Learn more about our multi-award wining Why Democracy? films below, and watch select films.


Please vote for me

Director Weijun Chen; China 2007

Wuhan is a city in central China about the size of London, and it is here that director Weijun Chen has conducted an experiment in democracy. A grade 3 class at Evergreen Primary School has their first encounter with democracy by holding an elec- tion to select a Class Monitor. Eight-year-olds com- pete against each other for the coveted position,abetted and egged on by teachers and doting parents. Elections in China take place only within the Com- munist Party, but recently millions of Chinese voted in their version of Pop Idol. The purpose of Weijun Chen’s experiment is to determine how, if democracy came to China, it would be received. Is democracy a universal value that fits human nature? Do elections inevitably lead to manipulation? Please Vote for Me is a portrait of a society and a town through a school, its children and its families.

Looking for the Revolution

Director: Rodrigo Vazquez; Bolivia 2007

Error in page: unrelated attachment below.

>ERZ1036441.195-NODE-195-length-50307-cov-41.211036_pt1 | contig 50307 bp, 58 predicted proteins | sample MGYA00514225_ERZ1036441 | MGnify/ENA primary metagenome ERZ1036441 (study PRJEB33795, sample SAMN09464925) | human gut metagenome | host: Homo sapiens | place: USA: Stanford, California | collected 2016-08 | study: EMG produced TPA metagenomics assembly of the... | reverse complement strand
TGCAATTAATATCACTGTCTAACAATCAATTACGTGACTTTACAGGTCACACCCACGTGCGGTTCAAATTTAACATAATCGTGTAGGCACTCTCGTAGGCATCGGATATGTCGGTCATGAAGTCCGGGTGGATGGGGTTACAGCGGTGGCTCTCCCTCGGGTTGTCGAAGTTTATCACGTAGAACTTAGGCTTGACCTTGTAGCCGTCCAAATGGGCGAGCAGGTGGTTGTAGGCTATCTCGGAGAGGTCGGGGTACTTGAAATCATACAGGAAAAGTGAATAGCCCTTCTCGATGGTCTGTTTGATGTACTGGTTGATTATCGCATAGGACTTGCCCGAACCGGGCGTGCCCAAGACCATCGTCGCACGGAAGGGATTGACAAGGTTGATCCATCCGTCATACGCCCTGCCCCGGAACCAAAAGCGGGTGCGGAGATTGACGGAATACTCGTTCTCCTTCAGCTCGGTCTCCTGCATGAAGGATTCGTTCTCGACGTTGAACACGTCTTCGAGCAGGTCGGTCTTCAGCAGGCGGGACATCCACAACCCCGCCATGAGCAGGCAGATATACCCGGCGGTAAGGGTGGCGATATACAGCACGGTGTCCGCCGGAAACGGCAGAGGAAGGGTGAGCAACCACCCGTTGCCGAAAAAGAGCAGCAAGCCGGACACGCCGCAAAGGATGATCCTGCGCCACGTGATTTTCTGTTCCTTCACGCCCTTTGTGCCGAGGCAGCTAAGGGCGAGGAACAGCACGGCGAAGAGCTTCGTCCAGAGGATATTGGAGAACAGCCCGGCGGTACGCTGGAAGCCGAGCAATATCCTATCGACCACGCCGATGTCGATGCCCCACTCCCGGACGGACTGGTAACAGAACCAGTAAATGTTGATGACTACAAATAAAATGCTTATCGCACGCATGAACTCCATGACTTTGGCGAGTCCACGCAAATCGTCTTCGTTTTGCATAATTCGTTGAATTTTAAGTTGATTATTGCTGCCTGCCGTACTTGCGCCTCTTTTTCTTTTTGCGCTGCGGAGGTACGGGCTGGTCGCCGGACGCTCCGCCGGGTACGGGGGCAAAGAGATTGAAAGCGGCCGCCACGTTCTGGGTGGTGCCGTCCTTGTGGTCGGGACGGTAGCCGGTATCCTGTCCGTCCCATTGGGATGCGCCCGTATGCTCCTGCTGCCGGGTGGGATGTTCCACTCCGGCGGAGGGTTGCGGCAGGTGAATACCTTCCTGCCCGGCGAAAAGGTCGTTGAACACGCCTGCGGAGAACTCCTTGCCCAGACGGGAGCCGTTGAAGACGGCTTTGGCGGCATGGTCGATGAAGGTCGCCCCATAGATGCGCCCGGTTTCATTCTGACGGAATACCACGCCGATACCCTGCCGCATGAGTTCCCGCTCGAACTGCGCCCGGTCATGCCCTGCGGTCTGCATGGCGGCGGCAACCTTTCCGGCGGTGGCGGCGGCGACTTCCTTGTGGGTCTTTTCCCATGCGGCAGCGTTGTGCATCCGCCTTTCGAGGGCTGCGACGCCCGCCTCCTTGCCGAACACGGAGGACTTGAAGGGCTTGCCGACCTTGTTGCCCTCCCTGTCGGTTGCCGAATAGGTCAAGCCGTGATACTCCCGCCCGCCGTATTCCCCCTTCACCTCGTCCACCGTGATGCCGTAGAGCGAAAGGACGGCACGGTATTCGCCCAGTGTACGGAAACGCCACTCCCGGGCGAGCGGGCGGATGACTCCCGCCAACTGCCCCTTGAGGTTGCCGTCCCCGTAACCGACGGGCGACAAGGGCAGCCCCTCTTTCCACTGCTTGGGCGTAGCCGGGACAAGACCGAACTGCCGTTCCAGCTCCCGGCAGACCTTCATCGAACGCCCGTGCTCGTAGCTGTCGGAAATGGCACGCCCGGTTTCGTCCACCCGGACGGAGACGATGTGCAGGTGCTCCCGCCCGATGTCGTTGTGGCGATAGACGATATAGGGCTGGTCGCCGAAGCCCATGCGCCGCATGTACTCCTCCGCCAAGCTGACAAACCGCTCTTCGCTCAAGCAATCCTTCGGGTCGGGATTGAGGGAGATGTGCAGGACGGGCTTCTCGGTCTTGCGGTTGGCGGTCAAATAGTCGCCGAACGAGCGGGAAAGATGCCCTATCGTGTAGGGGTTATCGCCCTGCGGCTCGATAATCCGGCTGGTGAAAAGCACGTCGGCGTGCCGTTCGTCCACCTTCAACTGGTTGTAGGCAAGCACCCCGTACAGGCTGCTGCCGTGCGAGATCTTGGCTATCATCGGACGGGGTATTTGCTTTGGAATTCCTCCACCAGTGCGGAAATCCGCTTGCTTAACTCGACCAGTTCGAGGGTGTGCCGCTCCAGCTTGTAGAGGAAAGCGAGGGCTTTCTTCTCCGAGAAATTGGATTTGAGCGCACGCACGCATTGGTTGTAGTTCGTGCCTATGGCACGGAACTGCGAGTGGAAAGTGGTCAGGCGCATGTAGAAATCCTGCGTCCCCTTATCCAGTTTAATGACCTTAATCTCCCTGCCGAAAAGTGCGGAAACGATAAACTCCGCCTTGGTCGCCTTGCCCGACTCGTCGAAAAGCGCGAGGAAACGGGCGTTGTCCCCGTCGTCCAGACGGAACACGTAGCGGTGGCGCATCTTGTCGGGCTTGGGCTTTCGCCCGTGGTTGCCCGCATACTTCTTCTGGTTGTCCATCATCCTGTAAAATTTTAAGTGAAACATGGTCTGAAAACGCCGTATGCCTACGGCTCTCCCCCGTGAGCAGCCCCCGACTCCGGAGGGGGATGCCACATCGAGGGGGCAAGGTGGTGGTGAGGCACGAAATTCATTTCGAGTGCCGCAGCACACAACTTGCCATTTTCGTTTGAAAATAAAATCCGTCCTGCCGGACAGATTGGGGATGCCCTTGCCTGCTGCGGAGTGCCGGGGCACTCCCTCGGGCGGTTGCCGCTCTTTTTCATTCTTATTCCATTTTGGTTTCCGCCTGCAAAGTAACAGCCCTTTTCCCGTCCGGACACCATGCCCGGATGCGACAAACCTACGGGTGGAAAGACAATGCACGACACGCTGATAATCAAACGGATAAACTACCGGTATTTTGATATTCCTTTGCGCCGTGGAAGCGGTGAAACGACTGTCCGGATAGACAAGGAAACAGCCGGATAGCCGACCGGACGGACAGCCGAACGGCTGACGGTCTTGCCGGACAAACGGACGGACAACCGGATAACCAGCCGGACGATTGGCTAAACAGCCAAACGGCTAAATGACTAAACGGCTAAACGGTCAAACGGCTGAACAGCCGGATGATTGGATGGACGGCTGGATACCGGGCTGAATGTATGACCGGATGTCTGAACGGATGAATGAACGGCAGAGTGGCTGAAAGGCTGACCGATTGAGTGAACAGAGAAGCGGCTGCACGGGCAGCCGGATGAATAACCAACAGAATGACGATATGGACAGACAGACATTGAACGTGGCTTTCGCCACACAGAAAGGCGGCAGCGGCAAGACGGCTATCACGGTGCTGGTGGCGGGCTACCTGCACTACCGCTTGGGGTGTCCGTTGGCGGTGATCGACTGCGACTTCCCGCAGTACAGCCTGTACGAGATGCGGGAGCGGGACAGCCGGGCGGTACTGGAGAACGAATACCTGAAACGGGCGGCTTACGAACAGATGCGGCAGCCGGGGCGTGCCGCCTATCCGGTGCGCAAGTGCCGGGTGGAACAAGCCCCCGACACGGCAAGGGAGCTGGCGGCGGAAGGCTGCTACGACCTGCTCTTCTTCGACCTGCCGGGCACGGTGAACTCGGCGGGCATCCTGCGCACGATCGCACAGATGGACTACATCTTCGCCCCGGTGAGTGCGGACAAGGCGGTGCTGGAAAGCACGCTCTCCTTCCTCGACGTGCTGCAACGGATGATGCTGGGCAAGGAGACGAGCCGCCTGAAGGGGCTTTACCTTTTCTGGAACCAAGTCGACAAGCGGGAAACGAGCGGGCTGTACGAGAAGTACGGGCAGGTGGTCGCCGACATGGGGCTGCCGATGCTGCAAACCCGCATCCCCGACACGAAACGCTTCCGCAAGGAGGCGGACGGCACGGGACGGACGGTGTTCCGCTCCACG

Che Guevara died in southern Bolivia 40 years ago while trying to ignite the sparks of revolution throughout South America. His death at the hands of Bolivian Rangers, trained and financed by the US Government, marked the beginning of the cocaine era in Bolivia. Pressed by the masses who gave him a massive mandate, the first indigenous president, ex-coca leaf farmer Evo Morales has nationalised the oil industry and passed laws on agrarian reform. All the election speeches, which resulted in his landslide victory, sounded quite revolutionary, as did the iconography. But a closer look reveals that the old system is pretty much alive inside the new one. Corruption, nepotism and old-fashioned populism are at the core of this movement. The more Evo does to create employment, the more the landowners conspire against him and paralyse Bolivia’s economy. As a result, no jobs are created and the poor press Evo even harder. Thus a cycle of tension threatens to crush the country and the indigenous revolution as well. Looking for the Revolution is about the inner workings of that tension as witnessed by the characters of the film. The landowners and the indigenous movement are still wrestling for power and neither has claimed victory yet. Ultimately, the search for the revolution that Che Guevara tried to start in Bolivia is now in Morales’ hands.